US Supreme Court hears case of Muslims put on No Fly list for refusing to spy
More than 13 years ago, FBI agents walked into the store of Muhammad Tanvir, a legal permanent resident from Pakistan in New York, asking him to spy on the Muslim community. When he refused, he subsequently found himself on the federal government's No-Fly list.
On Tuesday, the US Supreme Court heard Tanvir's lawyer argue that he and others who faced similar treatment are entitled to compensation from federal officials who allegedly violated their religious beliefs.
"Federal agents put my clients on the No Fly list because they refused to spy on innocent coreligionists in violation of their Islamic beliefs. My clients lost precious years with loved ones, plus jobs and educational opportunities," Ramzi Kassem, a lawyer representing Tanvir and two others, told the court.
The legal battle started in 2013 when CLEAR, an advocacy initiative at the City University of New York (CUNY), sued the federal government on behalf of Tanvir. Soon after the Center for Constitutional Rights (CCR) and three other Muslim men on the No-Fly list joined the lawsuit.
"This impermissible abuse of the No Fly List has forced plaintiffs to choose between their constitutionally protected right to travel, on the one hand, and their First Amendment rights on the other," the original legal complaint, filed in a US district court in New York, reads.
'Agents remain free to repeat what they did'
As the lower court was gearing up to hear the case in 2015, the government introduced some reforms to add transparency to the No Fly list and informed all four plaintiffs that they are no longer on it, prompting the district judge to dismiss the lawsuit. But CLEAR and CCR appealed.
An appellate court sided with the plaintiffs that the district court should hear the case, ruling that Tanvir and the others may be entitled to damages. One of the original plaintiffs had withdrawn from the lawsuit during the appeal process.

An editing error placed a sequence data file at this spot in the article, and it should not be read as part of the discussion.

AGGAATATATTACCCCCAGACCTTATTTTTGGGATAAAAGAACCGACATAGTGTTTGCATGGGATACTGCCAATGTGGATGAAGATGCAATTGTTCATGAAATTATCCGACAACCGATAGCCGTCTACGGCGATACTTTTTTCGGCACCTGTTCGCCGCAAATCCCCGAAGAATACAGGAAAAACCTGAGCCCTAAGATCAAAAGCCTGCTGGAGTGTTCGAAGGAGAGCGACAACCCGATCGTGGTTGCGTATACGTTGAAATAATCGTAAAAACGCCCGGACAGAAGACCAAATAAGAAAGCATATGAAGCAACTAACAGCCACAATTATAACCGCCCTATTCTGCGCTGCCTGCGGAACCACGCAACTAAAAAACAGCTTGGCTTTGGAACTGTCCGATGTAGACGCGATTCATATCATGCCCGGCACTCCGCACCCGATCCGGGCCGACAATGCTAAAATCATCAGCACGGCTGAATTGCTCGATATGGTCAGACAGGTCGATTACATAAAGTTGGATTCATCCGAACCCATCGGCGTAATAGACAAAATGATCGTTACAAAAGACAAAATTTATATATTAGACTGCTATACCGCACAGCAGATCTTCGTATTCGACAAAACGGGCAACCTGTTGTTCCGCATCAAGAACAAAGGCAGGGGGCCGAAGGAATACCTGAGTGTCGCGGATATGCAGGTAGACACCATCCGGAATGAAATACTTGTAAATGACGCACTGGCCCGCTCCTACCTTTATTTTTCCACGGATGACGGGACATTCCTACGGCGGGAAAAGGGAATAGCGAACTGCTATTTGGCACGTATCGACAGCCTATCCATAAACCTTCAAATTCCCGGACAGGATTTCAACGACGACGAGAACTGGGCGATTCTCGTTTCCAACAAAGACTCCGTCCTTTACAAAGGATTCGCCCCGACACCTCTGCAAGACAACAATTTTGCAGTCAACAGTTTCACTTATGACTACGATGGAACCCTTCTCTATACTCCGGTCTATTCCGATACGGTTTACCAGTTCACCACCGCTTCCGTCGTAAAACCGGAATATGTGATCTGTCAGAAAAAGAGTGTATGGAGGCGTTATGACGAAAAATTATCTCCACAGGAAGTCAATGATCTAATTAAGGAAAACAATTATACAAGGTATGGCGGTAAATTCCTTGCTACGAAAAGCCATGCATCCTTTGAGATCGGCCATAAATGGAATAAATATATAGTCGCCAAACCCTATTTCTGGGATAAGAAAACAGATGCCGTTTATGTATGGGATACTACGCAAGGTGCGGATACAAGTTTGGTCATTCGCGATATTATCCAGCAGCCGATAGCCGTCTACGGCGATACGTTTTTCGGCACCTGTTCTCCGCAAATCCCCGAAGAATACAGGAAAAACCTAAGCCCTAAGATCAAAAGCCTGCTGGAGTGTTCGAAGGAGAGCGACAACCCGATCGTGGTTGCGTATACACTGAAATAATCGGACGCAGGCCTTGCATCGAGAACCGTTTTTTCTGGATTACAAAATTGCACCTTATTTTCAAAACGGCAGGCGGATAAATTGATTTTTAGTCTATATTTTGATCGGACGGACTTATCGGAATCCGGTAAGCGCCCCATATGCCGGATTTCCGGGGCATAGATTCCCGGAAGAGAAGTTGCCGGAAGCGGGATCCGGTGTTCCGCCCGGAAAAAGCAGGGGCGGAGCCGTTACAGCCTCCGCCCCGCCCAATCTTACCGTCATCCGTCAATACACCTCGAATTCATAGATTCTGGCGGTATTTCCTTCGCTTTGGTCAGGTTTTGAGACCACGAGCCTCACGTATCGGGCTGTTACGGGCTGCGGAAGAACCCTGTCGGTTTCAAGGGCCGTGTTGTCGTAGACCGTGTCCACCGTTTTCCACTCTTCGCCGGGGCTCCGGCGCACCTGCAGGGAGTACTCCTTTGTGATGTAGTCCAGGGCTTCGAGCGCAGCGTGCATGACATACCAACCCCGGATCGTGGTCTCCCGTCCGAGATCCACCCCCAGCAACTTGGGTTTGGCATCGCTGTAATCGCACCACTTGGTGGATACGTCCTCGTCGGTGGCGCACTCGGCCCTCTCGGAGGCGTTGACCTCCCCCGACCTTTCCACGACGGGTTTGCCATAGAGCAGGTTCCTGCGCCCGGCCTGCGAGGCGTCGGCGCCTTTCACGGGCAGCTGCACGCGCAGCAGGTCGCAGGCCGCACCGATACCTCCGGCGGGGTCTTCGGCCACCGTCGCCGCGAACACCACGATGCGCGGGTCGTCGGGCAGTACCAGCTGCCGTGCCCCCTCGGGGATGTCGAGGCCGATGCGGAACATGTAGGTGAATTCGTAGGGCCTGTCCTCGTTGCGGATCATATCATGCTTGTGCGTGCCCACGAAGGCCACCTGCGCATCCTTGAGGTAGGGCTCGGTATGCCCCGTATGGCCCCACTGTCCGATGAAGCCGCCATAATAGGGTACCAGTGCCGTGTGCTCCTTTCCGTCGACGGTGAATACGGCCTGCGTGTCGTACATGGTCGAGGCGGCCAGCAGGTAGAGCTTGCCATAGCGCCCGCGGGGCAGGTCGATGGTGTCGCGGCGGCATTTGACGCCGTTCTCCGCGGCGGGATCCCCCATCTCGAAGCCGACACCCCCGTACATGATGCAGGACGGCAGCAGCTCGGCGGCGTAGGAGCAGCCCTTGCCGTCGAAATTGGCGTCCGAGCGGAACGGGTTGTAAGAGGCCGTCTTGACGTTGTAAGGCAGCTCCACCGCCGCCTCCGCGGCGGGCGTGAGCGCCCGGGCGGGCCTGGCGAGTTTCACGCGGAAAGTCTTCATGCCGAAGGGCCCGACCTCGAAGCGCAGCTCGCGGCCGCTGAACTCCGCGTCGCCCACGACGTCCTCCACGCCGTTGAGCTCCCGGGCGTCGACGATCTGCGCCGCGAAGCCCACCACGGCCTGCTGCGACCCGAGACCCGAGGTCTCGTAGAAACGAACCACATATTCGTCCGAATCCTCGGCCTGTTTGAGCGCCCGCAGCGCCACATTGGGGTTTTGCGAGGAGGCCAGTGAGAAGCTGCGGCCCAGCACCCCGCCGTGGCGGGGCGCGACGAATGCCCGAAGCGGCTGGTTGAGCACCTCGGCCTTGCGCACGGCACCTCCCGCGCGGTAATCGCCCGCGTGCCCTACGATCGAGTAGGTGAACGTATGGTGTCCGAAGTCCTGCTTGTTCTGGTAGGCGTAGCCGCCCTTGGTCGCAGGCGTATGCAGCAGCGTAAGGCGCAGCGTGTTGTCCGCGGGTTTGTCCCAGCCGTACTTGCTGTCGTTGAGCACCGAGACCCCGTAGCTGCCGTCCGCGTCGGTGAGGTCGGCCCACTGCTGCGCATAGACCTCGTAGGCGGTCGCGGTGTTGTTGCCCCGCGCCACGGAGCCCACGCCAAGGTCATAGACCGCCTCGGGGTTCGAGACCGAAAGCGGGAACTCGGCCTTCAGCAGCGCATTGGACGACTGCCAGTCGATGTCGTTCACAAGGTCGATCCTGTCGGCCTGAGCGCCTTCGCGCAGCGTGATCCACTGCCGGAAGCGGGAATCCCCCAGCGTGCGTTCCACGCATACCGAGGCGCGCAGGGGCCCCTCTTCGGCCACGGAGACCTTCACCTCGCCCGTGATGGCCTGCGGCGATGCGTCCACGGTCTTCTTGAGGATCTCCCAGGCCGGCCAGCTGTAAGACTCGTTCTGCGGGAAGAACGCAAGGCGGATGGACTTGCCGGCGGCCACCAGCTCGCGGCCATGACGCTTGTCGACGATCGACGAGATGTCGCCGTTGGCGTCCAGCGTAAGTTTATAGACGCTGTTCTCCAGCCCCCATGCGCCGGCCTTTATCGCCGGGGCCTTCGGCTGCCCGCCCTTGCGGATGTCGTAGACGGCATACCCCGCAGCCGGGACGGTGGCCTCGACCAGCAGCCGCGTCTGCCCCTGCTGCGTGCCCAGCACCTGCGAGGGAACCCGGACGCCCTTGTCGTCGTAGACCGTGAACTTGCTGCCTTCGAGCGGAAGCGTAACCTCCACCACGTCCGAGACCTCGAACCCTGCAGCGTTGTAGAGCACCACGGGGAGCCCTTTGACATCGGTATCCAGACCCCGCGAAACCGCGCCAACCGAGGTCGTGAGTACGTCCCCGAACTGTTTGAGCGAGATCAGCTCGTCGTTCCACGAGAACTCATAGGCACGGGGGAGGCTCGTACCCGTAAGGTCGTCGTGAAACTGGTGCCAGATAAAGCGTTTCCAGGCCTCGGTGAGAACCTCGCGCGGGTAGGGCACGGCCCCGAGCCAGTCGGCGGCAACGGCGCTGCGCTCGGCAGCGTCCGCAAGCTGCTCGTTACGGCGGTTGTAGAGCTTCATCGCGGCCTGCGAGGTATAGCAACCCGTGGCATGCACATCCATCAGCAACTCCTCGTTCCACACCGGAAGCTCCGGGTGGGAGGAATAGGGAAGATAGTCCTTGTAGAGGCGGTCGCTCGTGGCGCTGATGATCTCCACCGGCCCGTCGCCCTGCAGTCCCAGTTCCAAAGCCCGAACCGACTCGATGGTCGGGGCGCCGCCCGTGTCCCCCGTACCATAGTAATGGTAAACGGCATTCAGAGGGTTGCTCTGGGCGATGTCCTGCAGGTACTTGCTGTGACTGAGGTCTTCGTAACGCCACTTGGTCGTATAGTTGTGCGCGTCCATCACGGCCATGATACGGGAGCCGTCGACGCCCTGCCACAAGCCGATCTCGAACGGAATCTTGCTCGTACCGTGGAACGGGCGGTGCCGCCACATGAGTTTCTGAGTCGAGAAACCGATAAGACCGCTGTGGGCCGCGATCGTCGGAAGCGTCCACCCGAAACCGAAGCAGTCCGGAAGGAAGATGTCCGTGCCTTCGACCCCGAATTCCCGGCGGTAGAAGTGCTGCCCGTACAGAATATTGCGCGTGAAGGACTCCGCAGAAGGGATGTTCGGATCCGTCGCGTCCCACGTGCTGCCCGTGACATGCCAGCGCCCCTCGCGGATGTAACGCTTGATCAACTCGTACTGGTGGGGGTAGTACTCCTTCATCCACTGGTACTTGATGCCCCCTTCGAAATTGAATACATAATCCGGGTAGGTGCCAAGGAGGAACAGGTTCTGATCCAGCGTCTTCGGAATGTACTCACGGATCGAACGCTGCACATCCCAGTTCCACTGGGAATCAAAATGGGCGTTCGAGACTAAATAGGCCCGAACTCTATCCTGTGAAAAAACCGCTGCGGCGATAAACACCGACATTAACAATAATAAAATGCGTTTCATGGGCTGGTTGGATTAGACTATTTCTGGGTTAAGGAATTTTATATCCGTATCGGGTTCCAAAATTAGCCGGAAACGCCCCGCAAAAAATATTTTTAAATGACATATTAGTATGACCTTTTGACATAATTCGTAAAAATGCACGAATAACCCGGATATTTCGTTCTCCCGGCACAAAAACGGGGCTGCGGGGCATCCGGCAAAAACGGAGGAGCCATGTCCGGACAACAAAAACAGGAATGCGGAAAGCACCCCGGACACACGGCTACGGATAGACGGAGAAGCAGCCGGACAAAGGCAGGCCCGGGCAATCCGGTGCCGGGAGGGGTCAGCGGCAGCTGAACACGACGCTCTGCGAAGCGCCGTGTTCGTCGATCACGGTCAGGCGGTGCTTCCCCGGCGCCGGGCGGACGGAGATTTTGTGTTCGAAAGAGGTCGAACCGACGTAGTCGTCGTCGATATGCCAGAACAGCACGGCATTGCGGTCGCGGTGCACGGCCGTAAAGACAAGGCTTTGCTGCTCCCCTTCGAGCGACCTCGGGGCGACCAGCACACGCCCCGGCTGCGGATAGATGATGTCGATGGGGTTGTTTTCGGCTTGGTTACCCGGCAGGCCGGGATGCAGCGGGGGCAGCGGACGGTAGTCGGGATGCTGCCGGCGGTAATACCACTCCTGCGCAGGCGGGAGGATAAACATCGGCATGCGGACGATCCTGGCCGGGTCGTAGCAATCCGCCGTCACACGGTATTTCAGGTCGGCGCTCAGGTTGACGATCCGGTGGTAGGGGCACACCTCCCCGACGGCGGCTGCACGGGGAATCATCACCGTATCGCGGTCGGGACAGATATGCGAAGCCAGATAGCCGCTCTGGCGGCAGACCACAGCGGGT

'Federal agents put my clients on the No Fly list because they refused to spy on innocent coreligionists'
- Ramzi Kassem, CUNY's CLEAR project
The US government, in turn, launched its own appeal, and the Supreme Court agreed to hear the case.
On Tuesday, Kassem, who is the director of CLEAR, stressed that the Religious Freedom Restoration Act (RFRA), a 1993 US law, allows victims to sue government officials in their personal capacity in order to obtain compensation for mistreatment. He argued that removing his clients from the No Fly list is not enough.
"Without damages as a deterrent, petitioners and other agents remain free to repeat what they did here - flout RFRA until challenged in court and then back off," Kassem told the court's justices.
A government lawyer had told the high court that RFRA does not entitle plaintiffs to monetary damages or to sue individual officials. Ending the alleged violation, known as injunctive relief, should suffice, the government representative argued.
Targeted because they're Muslim